Funny, sometimes, how things work out in life.
Dennis Nance stopped writing poetry in high school because of a bad experience with a love interest.
Today, Nance gets some of his many poetic ideas from love.
The result of this then and now quandary is one book of poetry – “Kaleidoscope” – published and another book – “Deja Vu” – on the way for the 2007 Wilmington High School graduate.
To many, Nance is one of best athletes to don the orange and black in Wilmington High School history. A standout football and basketball player, Nance earned three varsity letters in each sport. He was honorable mention All-Ohio in basketball as a junior.
While Nance was starring for the Hurricane in athletics, he also was beginning his life as a poet.
“I dabbled with it a little bit, probably started my freshman year,” he said. “In school, it came fairly easy, just sitting in class, jotting some things down.”
Then Nance, like most high school students, “had a bad experience with a love interest.” That caused his pen to go silent through high school. After WHS, he joined the United States Marine Corps in 2007 and was deployed nine months in Afghanistan. Nance returned home in 2011.
Getting re-acclimated to civilian life was tough for Nance. He went to Ashland University where he planned to play basketball, initially after the Marine Corps. He soon transferred to Wilmington College.
“Family obligations,” he said of the transfer. “I have a daughter (Alianna).”
Nance, who graduated from WC with a degree in criminal justice, also believed he was suffering from Post Traumatic Stress Disorder. He went to a doctor and found out he had a similar adjustment disorder.
“It’s a condition where if you get too stressed, you have a lot of different symptoms … loss of time, pretty emotional, many different things,” he said. “The symptoms mimic PTSD in a lot of ways. I still have issues with time. A month can seem like two weeks sometimes.”
To deal with stress, Nance picked up his pen and paper and began writing poetry again.
“That was a perfect outlet for me,” Nance said. “I have to write everything down if I want to (remember) it but when I started writing again it came fairly easy.”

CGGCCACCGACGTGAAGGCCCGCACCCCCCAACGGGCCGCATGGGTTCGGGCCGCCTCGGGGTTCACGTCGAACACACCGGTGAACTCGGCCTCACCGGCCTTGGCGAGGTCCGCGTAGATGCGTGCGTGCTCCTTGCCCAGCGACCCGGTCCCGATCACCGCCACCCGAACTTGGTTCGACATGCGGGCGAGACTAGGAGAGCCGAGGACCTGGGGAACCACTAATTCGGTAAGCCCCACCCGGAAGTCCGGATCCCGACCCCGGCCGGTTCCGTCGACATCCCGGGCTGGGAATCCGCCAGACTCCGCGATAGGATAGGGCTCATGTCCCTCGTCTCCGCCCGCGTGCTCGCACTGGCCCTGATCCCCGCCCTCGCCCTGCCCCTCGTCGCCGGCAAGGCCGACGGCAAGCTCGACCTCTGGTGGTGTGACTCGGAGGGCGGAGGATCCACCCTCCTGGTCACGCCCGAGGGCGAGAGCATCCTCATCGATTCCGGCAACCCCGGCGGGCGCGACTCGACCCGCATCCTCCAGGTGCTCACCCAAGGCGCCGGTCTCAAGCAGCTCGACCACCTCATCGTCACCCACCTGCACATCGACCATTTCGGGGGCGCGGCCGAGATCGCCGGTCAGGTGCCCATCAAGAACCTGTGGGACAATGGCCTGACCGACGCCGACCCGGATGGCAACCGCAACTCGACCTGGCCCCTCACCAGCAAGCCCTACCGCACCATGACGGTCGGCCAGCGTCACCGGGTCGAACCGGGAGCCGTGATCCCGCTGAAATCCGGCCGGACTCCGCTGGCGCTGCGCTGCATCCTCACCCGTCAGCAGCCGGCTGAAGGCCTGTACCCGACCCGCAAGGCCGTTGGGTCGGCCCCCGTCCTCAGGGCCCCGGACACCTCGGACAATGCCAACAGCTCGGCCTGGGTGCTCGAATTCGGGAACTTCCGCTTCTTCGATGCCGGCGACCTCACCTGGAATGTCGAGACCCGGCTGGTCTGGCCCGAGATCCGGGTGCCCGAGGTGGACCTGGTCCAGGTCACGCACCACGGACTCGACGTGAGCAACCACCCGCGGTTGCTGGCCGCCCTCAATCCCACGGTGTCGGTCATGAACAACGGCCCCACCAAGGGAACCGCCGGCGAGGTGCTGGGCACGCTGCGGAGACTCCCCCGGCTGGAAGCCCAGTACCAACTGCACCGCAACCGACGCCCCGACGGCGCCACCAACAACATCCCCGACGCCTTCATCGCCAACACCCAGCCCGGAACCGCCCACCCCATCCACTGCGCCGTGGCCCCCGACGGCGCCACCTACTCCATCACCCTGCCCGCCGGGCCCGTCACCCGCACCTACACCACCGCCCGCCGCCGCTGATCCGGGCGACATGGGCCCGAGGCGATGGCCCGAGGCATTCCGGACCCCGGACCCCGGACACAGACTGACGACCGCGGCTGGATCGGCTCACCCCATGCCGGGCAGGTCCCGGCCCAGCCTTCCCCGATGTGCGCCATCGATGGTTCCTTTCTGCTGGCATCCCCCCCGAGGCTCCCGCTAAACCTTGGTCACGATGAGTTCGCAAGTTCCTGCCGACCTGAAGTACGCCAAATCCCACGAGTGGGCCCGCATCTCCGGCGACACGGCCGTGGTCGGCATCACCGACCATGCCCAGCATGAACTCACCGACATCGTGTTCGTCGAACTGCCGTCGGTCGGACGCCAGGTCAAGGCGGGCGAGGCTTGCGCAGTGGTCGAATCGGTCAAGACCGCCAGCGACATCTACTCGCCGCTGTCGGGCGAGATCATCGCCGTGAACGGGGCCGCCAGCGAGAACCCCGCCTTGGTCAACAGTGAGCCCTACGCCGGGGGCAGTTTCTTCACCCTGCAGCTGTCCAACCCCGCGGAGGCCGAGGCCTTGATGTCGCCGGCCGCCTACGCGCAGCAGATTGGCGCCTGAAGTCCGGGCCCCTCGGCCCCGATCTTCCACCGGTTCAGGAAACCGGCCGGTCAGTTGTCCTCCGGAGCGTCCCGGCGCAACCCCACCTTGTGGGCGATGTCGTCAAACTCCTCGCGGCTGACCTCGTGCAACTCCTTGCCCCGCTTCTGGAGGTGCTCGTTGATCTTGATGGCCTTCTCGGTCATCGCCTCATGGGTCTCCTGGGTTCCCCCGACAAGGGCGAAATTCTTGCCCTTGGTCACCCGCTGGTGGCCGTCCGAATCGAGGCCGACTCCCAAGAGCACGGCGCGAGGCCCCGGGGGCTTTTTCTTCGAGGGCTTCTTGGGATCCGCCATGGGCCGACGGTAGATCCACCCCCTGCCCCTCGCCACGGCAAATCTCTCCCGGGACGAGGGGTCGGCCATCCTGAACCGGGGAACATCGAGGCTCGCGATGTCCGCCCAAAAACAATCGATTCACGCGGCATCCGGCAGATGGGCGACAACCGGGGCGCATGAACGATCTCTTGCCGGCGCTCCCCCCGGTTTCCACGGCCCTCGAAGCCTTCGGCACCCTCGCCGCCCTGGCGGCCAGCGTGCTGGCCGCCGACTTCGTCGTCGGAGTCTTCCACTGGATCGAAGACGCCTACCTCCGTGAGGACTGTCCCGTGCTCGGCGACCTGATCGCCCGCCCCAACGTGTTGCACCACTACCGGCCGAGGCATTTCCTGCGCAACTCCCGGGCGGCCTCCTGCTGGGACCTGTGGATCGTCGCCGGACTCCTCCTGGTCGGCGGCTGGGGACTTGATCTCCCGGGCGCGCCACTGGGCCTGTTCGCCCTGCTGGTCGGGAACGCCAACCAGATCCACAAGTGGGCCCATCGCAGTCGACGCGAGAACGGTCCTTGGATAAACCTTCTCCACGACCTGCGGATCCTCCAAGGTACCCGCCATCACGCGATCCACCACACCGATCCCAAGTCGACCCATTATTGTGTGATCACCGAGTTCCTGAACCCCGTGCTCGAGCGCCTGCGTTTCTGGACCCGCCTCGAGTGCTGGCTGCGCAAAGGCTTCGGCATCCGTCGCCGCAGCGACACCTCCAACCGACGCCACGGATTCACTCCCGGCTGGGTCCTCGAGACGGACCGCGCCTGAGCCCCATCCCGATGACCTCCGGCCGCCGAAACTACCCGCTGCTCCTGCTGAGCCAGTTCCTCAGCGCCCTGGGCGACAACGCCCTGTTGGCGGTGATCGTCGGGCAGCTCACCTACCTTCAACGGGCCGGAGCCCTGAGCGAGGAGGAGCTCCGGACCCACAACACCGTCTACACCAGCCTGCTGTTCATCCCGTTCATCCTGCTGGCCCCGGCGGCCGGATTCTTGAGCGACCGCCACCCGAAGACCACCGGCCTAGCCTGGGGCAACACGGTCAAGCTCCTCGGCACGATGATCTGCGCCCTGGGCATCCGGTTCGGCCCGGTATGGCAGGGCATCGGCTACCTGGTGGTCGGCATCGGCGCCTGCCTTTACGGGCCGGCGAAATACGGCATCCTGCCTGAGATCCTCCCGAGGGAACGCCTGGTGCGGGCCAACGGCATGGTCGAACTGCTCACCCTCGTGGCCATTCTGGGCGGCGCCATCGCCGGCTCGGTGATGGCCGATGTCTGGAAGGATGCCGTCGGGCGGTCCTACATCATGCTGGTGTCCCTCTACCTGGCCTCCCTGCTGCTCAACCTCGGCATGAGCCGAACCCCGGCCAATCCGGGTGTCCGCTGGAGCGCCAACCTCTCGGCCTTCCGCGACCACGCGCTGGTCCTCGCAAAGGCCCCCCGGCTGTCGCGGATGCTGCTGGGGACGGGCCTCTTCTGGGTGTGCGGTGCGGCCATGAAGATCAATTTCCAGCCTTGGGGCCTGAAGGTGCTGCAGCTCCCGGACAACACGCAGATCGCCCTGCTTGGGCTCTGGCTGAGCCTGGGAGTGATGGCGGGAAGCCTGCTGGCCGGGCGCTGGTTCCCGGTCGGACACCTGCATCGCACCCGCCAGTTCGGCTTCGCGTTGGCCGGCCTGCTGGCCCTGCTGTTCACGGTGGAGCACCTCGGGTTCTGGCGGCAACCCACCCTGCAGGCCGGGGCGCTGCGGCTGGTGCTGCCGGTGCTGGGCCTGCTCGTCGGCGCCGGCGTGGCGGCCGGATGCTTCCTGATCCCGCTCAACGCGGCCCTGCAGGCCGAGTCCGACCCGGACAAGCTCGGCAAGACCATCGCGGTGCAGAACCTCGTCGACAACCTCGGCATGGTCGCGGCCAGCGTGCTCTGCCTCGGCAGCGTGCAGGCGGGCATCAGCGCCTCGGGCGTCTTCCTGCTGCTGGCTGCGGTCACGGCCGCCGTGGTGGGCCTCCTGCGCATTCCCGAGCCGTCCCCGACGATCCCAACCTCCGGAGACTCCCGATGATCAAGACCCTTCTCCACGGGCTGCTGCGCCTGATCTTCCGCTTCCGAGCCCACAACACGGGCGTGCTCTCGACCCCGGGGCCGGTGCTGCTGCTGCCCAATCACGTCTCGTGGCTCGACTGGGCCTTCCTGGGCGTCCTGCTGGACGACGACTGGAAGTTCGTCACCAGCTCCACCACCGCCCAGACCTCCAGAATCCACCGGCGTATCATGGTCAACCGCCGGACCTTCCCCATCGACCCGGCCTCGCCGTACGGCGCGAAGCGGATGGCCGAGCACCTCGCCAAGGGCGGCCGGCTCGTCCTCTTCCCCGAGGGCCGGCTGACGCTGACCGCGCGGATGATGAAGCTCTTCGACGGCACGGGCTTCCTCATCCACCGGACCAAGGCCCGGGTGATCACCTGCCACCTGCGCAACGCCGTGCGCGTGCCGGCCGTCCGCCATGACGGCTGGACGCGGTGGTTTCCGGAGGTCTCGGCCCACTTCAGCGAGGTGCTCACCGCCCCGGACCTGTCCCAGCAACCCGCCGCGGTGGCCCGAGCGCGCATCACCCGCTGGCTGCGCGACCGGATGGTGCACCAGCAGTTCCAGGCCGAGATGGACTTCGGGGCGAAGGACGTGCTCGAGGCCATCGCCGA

While working for the Montgomery County Board of Developmental Disabilities, Nance was told by co-workers his poetry was good enough to be published, a thought he hadn’t considered.
“I think I posted something on Facebook, maybe a year ago,” said Nance, who was influenced by poets Robert M. Drake and Rudy Francisco. “That was the very first time I put something out (in public). I was worried how people would perceive it. It went pretty good.”
So Nance began sorting through the many poems he had already written for his first book, “Kaleidoscope.”
“It’s a mixture of emotions, topics, things that people go through,” he said.
Nance returned to the athletic field this year, coaching football and girls basketball at Wilmington’s Rodger O. Borror Middle School.
“It’s a learning experience,” he said. “The game of football has changed significantly (since he played). It’s nice to be back around the game of football. I am looking forward to being back around basketball since it was my favorite sport in high school.”
Nance wasn’t certain if his coaching experiences would translate into any new poetry ideas. Thus far, sports has provided very few ideas. In fact, kneeling for the National Anthem has been the only sports-related topic he’s written about.
“I write about motivational things, love interests, some of the things going on today in society,” he said.
Alianna, though the love of his life, provides little in the way of influence on his writings. He hopes, however, she is influenced by the poems.
“There are some things I hope she sees when she gets older that motivates her to do some things,” he said. “I don’t have a background in writing … the basis of actually publishing a book was to show her that she can do whatever she puts her mind to.”